The ContiComfortKit comfortably restores mobility in a few easy steps. The kit is simply plugged into a 12v power outlet; a flexible hose at the other end is connected to the valve of the flat tire. Once the sealant tank is flipped up, a twelve volt compressor re-inflates the tire at the push of a button and simultaneously fills the tire with a latex based, liquid sealant, which seals the puncture. As a result, the tire can be used at a maximum speed of 50 mph for up to 125 miles. Drivers can get to the nearest tire shop and do not rely on road side assistance. A built-in light allows for easy use even at night.

The CCK is only 9.5" long, 7" wide and 4" high. It weighs only 5.5 pounds and does not require permanent installation. It is simple to use and provides mobility in minutes. It can be easily stored in the trunk of the vehicle. The kit can also be used as a compressor to check and monitor tire pressure through a built-in compressor and tire gauge.

The CCK has already been a success with car manufacturers. Since its introduction, it has obtained original equipment approvals for BMW, Ford and Volvo to name a few.

  • If your new car has no spare and no room to store an extra tire/wheel...
  • If you don't like the stiff ride or the expense of run-flat tires...

To learn more about the ContiComfortKit, watch How to Use the ContiComfortKit.


New Air Guages at Tire Rack

Wednesday, June 23, 2010 by Chad Hocker
Even though many new cars have tire pressure monitoring sensors installed, they do not always give the exact air pressure. They simply alert you when the air has dropped.

Tire Rack has introduced two new air gauges, the Intercomp 2.5" Deluxe Air Pressure Gauge and the Intercomp 4' Deluxe Air Pressure Gauge.  My first thought was, ”What is the difference between the two?” Then, when I walked down to see them in our new products display it became very apparent. Check out the pictures below to see the difference.
Intercomp 2.5" Deluxe Air Pressure GuageIntercomp 4" Deluxe Air Pressure Gauge
Both gauges have their plusses and minuses. The 4" gauge was a little bigger than I like to use when checking pressures and it may take up a bit more storage space. However, I could see the 2.5" gauge being difficult to read in low light areas or if someone’s eyes are not as good as they once where. Review these products and your particular needs and get yours today at Tire Rack.

A Note on Spare Tires

Friday, June 11, 2010 by Tire Rack Team
Don't forget about them! They may be tucked away deep inside your trunk or some other discreet location out of sight and out of mind, but Tire Rack is here today to remind you that spare tire pressure is as important as the pressure in your everyday tires. Like a balloon a few days after the party, air inside your spare diminishes over time—essentially it goes flat, slowly but surely. And that's never a good thing when you rely on your spare when you actually get a flat tire. To make sure you're never left stranded with a double flat, we recommend you check your spare once a month to make sure it is ready for action. (Read more.)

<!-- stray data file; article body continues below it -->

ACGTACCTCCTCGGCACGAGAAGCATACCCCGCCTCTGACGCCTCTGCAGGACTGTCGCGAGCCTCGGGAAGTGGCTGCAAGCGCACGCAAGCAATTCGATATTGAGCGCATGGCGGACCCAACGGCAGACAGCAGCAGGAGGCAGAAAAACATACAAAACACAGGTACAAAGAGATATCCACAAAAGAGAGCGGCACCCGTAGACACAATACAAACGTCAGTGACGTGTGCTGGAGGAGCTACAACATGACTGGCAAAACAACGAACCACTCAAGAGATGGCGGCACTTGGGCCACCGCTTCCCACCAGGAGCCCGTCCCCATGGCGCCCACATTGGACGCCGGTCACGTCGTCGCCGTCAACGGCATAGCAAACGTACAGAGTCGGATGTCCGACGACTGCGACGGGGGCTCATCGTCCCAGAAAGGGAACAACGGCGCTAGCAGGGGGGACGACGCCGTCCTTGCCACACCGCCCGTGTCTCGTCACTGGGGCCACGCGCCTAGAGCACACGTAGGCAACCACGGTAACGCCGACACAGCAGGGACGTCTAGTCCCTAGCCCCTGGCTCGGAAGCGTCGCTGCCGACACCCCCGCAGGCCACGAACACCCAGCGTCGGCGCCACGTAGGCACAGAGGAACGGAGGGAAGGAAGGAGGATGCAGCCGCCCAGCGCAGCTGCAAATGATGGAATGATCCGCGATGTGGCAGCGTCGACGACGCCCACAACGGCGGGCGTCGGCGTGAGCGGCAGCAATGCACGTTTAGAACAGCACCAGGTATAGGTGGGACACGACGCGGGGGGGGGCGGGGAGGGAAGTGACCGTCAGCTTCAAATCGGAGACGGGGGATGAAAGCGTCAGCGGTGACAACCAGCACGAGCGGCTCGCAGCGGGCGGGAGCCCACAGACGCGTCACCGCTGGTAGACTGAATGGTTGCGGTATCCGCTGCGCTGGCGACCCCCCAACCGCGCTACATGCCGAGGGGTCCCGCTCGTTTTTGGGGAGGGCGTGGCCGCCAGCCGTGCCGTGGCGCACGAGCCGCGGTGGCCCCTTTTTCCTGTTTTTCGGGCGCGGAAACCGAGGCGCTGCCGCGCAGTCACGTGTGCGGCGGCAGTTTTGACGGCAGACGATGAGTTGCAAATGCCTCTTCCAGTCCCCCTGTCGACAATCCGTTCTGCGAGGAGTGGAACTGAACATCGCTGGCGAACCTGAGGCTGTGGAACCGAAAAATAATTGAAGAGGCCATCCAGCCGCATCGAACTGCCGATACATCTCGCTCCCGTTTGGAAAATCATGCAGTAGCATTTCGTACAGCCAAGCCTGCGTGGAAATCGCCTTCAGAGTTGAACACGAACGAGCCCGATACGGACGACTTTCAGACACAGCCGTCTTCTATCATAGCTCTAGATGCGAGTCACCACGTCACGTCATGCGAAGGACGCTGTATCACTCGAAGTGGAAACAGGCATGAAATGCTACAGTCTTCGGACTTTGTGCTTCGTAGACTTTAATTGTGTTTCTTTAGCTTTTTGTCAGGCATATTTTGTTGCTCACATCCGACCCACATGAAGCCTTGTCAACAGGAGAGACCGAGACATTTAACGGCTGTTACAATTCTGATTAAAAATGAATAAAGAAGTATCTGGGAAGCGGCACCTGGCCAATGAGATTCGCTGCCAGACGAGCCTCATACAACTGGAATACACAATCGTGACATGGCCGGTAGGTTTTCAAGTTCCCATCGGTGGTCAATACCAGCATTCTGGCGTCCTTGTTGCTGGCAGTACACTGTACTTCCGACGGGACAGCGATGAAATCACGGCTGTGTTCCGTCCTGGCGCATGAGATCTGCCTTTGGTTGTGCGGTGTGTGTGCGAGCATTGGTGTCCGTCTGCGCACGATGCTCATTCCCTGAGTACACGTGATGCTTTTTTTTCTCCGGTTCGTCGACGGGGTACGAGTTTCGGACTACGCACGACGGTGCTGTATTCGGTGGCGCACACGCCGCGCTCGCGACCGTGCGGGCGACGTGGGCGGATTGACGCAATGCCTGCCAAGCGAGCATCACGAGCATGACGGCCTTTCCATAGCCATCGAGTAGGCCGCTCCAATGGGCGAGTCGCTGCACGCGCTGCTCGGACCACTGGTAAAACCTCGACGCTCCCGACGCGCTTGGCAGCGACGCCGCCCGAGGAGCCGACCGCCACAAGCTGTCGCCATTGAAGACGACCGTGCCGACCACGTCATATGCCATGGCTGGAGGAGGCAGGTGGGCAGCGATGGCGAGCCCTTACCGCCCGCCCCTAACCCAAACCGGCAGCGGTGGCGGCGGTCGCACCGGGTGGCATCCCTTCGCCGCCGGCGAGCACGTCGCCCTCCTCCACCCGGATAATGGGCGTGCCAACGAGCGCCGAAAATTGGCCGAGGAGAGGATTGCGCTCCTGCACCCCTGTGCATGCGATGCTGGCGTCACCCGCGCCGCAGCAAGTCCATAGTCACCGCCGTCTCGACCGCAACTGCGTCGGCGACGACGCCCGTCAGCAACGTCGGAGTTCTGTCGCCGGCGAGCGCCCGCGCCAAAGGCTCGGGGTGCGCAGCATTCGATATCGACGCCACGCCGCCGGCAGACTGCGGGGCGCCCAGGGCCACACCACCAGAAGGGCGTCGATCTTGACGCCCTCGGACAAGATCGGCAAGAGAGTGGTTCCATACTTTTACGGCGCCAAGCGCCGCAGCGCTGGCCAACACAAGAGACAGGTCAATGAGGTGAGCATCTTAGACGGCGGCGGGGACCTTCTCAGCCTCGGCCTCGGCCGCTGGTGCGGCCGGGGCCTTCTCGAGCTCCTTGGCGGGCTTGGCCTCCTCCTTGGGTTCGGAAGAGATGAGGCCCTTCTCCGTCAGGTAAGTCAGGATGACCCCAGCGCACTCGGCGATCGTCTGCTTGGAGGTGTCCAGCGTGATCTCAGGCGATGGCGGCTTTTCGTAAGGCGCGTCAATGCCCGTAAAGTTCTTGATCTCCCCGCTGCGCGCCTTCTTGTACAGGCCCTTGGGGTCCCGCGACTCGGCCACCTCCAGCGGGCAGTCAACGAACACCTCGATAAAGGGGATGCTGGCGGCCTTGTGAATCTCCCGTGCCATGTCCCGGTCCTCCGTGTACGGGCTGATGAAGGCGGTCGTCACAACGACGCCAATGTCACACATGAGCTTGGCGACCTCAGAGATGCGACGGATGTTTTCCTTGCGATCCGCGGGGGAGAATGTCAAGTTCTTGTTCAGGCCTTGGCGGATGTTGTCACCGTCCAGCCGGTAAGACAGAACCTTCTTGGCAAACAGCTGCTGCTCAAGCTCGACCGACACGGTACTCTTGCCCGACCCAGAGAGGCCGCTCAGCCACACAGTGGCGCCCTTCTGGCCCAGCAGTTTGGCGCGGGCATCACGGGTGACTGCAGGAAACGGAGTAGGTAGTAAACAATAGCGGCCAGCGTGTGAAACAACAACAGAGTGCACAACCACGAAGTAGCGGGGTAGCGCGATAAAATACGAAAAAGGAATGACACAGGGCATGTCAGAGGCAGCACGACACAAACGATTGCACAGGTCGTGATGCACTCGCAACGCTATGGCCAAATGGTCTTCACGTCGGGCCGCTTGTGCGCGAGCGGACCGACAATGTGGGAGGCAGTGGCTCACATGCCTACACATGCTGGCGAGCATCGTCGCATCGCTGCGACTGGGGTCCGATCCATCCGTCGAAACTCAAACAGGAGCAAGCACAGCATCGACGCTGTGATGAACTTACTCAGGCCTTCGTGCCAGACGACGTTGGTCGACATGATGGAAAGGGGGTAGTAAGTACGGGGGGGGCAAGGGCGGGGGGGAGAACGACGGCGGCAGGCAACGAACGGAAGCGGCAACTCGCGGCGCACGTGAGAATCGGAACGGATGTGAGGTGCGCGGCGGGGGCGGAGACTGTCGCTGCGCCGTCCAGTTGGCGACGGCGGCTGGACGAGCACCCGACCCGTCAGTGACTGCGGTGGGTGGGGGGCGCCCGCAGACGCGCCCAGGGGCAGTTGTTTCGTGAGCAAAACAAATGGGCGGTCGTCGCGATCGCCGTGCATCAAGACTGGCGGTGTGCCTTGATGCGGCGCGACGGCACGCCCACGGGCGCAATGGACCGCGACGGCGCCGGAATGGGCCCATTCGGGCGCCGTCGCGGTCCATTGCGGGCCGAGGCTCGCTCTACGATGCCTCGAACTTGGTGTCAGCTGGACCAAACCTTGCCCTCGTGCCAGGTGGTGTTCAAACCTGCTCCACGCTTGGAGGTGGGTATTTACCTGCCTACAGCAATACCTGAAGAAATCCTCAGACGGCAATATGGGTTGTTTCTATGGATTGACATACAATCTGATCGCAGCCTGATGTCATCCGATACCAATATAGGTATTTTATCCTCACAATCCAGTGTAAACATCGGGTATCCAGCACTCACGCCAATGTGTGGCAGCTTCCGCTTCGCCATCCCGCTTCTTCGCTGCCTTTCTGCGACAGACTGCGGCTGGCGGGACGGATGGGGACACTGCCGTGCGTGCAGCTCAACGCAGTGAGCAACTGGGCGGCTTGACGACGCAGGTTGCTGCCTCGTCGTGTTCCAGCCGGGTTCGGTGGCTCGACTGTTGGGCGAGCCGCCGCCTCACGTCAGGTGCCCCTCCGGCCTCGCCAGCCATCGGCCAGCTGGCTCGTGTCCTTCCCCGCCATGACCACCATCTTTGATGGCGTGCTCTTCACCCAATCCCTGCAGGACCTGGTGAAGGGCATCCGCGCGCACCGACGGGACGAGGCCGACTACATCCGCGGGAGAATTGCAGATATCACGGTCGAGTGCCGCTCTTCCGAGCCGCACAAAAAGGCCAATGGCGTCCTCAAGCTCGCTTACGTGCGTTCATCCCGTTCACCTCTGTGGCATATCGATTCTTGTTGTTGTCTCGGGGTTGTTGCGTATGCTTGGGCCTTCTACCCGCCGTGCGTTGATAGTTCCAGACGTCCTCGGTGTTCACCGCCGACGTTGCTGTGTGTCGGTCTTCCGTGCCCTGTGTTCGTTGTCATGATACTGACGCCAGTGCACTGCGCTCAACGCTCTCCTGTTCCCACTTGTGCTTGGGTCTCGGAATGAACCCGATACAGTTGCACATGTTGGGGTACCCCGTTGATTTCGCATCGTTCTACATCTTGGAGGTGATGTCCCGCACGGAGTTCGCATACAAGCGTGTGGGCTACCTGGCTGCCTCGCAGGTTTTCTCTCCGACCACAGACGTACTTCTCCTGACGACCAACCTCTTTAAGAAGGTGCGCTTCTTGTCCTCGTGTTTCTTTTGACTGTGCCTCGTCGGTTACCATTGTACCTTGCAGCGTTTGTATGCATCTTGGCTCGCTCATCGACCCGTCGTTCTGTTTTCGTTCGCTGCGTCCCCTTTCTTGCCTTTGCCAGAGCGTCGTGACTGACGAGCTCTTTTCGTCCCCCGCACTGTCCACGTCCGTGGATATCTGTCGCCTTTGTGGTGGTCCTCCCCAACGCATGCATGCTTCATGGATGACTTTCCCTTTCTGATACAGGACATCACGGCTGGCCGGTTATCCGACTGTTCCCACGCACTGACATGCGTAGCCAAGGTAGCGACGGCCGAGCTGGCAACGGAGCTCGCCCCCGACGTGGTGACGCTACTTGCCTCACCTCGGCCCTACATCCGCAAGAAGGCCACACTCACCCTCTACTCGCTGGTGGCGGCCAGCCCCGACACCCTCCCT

Don't have a gauge? Check out our newest gauges from Intercomp. We think you'll find them to be quite handy, thanks to a swivel nozzle and a glow-in-the-dark face. Or, click here to see our entire list of gauges.

Regardless, share the air with that spare!

Check Your Tires During National Tire Safety Week

Wednesday, June 9, 2010 by Doug Moore
Tires, the most important safety item and the most taken for granted part of your car. We have them, we ignore them, we wonder, why does the tire vibrate? Why do I have a flat? And it always happens when it's raining, or so it seems.

Typically all bad situations are the result of lack of simple maintenance. Here are the basics:
  1. Your tires' air pressure should be checked every couple of weeks. It's simple and you can find a variety of air pressure gauges at Tire Rack. The Intercomp 2.5" Deluxe Air Pressure Gauge is very simple to operate and read.
  2. Tires should be rotated every 6,000 miles and periodicly inspected for anything abnormal. This can make a big difference.
  3. Since most vehicles require oil changes at 3,000 mile intervals, having the tires rotated every other oil change can put you on a very simple schedule.
  4. Determining how much tread you have left on your tire can be checked by using the old tried and true method of sticking a penny with Lincoln's head upside down in the tread area. If you see all of his head, it's time to replace your tires. Or, for a more technical method, use the Dill Digital Tread Depth Gauge to get your  exact depth at a glance.
HAPPY MOTORING!!!

New air pressure gauges

Friday, June 4, 2010 by Adrian Lautaru

Intercomp 2.5" Deluxe Air Pressure Gauge
 
Introducing the latest Deluxe Gauge from Intercomp, available in either 2.5" or 4" diameter dial with glow-in-the-dark face that offers great visibility with major and minor indicator markings to measure air pressure from 0-60 psi. It features a swivel head with brass connectors and high quality bleeder valve on Goodyear hose. 

See our complete line of air gauges here.